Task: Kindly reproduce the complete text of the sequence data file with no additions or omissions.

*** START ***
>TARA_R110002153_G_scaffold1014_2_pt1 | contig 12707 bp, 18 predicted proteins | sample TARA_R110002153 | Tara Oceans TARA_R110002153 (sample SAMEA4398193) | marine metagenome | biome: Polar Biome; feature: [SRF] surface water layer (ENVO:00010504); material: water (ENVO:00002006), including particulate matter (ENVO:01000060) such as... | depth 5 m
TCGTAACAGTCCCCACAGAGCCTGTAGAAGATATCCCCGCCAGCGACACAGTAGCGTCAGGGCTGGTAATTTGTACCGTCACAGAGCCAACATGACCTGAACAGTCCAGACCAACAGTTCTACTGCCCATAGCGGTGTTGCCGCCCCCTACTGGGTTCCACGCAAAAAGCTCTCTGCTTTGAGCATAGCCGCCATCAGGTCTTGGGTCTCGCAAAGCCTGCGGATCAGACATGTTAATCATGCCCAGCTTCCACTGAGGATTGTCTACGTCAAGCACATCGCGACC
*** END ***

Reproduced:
>TARA_R110002153_G_scaffold1014_2_pt1 | contig 12707 bp, 18 predicted proteins | sample TARA_R110002153 | Tara Oceans TARA_R110002153 (sample SAMEA4398193) | marine metagenome | biome: Polar Biome; feature: [SRF] surface water layer (ENVO:00010504); material: water (ENVO:00002006), including particulate matter (ENVO:01000060) such as... | depth 5 m
TCGTAACAGTCCCCACAGAGCCTGTAGAAGATATCCCCGCCAGCGACACAGTAGCGTCAGGGCTGGTAATTTGTACCGTCACAGAGCCAACATGACCTGAACAGTCCAGACCAACAGTTCTACTGCCCATAGCGGTGTTGCCGCCCCCTACTGGGTTCCACGCAAAAAGCTCTCTGCTTTGAGCATAGCCGCCATCAGGTCTTGGGTCTCGCAAAGCCTGCGGATCAGACATGTTAATCATGCCCAGCTTCCACTGAGGATTGTCTACGTCAAGCACATCGCGACC